Saturday, July 28, 2012

A famous Olympian on the Pygmalion effect

So how about that opening ceremony, eh? 

Today's New York Times features a story about Sir Roger Bannister, a former British Olympian who never medaled but went on after the 1952 Helsinki games to break the four-minute mile barrier - something many thought was impossible at the time. Dr. Bannister, now 83 and one of Britain's top neurologists, talks about how he may not have set that milestone if it wasn't for a chance conversation on a train that morning with a coach who believed in his ability to succeed.

When Bannister ran the mile in 3 minutes 59.4 seconds at Oxford University’s Iffley Road track on May 6, 1954, he broke a barrier that had eluded the world’s top milers for decades, and ignited a renewed passion for athletics amid the hard graft of Britain’s early postwar years.

. . . .

On the morning of the record attempt, Bannister finished a shift as a trainee doctor at a London hospital, sharpened his spikes on a grinder in a laboratory, and headed for the Oxford train and what turned out to be the most telling encounter of a lifetime. Without that unplanned meeting on the train, he said, he would probably never have attempted the mile record that day, on what might well have been his last chance to break the four-minute mark.

The weather was foreboding. The end of his medical training was imminent, and with it his retirement as a runner. His pacemakers, Christopher Chataway and Chris Brasher, were increasingly hard to muster. John Landy, an Australian who was breathing down Bannister’s neck in pursuit of the record, was heading for Finland, then a powerhouse in middle-distance running, and his own assault on the mile barrier.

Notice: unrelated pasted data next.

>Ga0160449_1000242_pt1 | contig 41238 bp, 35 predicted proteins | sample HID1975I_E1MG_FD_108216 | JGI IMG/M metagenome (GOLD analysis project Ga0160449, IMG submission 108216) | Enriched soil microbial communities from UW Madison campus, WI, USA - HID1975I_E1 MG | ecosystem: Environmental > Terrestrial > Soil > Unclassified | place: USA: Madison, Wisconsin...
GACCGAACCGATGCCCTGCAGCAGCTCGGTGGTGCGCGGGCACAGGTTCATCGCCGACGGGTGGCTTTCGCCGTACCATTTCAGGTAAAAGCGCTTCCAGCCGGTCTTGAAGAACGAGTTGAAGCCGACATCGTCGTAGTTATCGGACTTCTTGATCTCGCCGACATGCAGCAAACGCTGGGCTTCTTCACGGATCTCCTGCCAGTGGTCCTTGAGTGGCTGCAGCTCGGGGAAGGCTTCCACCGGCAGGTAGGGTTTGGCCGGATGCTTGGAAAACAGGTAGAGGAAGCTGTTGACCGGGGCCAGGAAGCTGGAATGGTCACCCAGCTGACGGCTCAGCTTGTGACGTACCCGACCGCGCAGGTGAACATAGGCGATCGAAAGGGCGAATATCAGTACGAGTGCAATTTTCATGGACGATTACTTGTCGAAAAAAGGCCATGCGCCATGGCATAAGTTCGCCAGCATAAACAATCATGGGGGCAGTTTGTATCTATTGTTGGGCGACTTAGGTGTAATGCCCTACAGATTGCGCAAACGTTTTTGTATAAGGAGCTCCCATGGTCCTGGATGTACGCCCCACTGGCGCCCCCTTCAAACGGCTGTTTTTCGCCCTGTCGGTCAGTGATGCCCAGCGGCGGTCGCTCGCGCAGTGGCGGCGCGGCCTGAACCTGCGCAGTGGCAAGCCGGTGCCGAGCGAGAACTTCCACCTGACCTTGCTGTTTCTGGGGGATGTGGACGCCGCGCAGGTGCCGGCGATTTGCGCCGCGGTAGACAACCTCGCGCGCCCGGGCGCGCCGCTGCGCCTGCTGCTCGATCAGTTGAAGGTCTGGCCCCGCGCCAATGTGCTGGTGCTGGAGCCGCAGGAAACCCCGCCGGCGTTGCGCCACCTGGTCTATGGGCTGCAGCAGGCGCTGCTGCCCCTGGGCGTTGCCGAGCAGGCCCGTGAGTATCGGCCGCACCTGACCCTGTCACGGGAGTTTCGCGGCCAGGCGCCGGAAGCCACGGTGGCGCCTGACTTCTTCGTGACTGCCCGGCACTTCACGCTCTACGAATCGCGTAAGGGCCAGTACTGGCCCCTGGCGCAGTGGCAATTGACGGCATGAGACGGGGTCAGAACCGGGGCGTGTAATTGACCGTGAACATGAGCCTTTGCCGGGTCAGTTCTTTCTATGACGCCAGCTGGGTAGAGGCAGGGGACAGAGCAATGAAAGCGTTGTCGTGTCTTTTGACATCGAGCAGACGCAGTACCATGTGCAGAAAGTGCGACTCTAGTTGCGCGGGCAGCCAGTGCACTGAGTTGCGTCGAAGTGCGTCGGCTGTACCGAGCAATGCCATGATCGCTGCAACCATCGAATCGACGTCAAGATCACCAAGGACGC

But on the train was Franz Stampfl, a sometime coach of Bannister, who mostly ran without one. A former javelin thrower and skier — and an Austrian Jewish refugee who had fled Hitler — Stampfl had arrived in Britain in 1939.

When World War II broke out, he was interned and then put aboard a boat that was taking him and other internees to Australia. But the boat was torpedoed off Liverpool, and Stampfl ended up in icy waters for hours, surviving when many others did not.

“He had suffered and survived through willpower and determination, and I had not previously met someone quite like that,” Bannister said of Stampfl.

And now, on the train, they talked.

“We looked out at the rain and he said, ‘You know, Roger, I think you have the potential to run a 3-minute-56-second mile, so even if the weather is bad you should make the attempt,’ ” Bannister recalled.

At the track, noticing the easing of the wind in the fluttering of England’s flag of St. George atop a neighboring steeple, Bannister decided that the moment had arrived. And it had.

Sir Roger is famously humble so perhaps he would have achieved greatness on his own anyway. But it sure makes a nice story.

There will always be an England.

(jbl).

http://lawprofessors.typepad.com/legal_skills/2012/07/an-famous-olympian-on-the-pygmalion-effect-.html

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